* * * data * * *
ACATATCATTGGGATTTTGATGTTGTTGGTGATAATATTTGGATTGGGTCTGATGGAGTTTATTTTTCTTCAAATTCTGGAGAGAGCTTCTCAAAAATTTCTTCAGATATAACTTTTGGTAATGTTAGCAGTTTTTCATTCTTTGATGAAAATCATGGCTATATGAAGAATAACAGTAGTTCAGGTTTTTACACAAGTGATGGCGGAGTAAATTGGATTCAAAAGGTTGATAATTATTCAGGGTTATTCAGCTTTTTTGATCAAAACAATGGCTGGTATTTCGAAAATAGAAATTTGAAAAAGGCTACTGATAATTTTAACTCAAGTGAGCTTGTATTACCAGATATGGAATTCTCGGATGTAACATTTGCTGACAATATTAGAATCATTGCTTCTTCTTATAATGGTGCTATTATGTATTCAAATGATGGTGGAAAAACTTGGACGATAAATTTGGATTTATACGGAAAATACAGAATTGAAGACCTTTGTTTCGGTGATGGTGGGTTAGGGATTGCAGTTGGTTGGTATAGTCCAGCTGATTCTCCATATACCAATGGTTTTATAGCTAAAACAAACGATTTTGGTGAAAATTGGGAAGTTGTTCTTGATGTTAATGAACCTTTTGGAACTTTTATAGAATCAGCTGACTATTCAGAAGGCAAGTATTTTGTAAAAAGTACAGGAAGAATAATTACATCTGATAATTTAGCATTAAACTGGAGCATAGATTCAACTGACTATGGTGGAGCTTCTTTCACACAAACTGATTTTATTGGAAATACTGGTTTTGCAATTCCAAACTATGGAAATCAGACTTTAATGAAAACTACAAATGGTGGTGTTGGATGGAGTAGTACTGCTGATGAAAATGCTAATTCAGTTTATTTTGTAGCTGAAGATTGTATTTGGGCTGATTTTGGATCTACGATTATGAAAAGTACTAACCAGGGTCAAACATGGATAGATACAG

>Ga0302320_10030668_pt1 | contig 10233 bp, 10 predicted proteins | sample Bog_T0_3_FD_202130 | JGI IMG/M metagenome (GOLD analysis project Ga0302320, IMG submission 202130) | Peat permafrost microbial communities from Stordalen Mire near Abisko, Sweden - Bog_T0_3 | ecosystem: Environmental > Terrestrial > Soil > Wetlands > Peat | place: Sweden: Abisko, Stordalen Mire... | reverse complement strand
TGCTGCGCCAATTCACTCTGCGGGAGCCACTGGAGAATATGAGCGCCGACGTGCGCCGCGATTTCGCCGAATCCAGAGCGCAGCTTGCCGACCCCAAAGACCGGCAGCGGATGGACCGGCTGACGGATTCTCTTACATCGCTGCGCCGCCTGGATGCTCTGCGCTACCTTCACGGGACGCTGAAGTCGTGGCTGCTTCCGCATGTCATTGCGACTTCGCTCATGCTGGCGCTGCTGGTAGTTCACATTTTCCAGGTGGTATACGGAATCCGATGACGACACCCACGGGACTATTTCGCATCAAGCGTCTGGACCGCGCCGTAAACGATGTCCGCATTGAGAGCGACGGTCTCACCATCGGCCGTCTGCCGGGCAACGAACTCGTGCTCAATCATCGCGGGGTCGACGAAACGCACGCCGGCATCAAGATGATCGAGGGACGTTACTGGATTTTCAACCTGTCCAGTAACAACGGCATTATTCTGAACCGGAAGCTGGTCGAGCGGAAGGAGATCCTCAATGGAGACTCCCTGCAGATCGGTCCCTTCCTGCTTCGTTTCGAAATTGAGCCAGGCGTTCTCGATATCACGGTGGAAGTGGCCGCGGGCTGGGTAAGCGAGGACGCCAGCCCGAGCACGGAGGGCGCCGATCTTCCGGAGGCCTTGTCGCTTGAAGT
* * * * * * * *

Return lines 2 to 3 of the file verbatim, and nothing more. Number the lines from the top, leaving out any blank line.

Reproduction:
>Ga0302320_10030668_pt1 | contig 10233 bp, 10 predicted proteins | sample Bog_T0_3_FD_202130 | JGI IMG/M metagenome (GOLD analysis project Ga0302320, IMG submission 202130) | Peat permafrost microbial communities from Stordalen Mire near Abisko, Sweden - Bog_T0_3 | ecosystem: Environmental > Terrestrial > Soil > Wetlands > Peat | place: Sweden: Abisko, Stordalen Mire... | reverse complement strand
TGCTGCGCCAATTCACTCTGCGGGAGCCACTGGAGAATATGAGCGCCGACGTGCGCCGCGATTTCGCCGAATCCAGAGCGCAGCTTGCCGACCCCAAAGACCGGCAGCGGATGGACCGGCTGACGGATTCTCTTACATCGCTGCGCCGCCTGGATGCTCTGCGCTACCTTCACGGGACGCTGAAGTCGTGGCTGCTTCCGCATGTCATTGCGACTTCGCTCATGCTGGCGCTGCTGGTAGTTCACATTTTCCAGGTGGTATACGGAATCCGATGACGACACCCACGGGACTATTTCGCATCAAGCGTCTGGACCGCGCCGTAAACGATGTCCGCATTGAGAGCGACGGTCTCACCATCGGCCGTCTGCCGGGCAACGAACTCGTGCTCAATCATCGCGGGGTCGACGAAACGCACGCCGGCATCAAGATGATCGAGGGACGTTACTGGATTTTCAACCTGTCCAGTAACAACGGCATTATTCTGAACCGGAAGCTGGTCGAGCGGAAGGAGATCCTCAATGGAGACTCCCTGCAGATCGGTCCCTTCCTGCTTCGTTTCGAAATTGAGCCAGGCGTTCTCGATATCACGGTGGAAGTGGCCGCGGGCTGGGTAAGCGAGGACGCCAGCCCGAGCACGGAGGGCGCCGATCTTCCGGAGGCCTTGTCGCTTGAAGT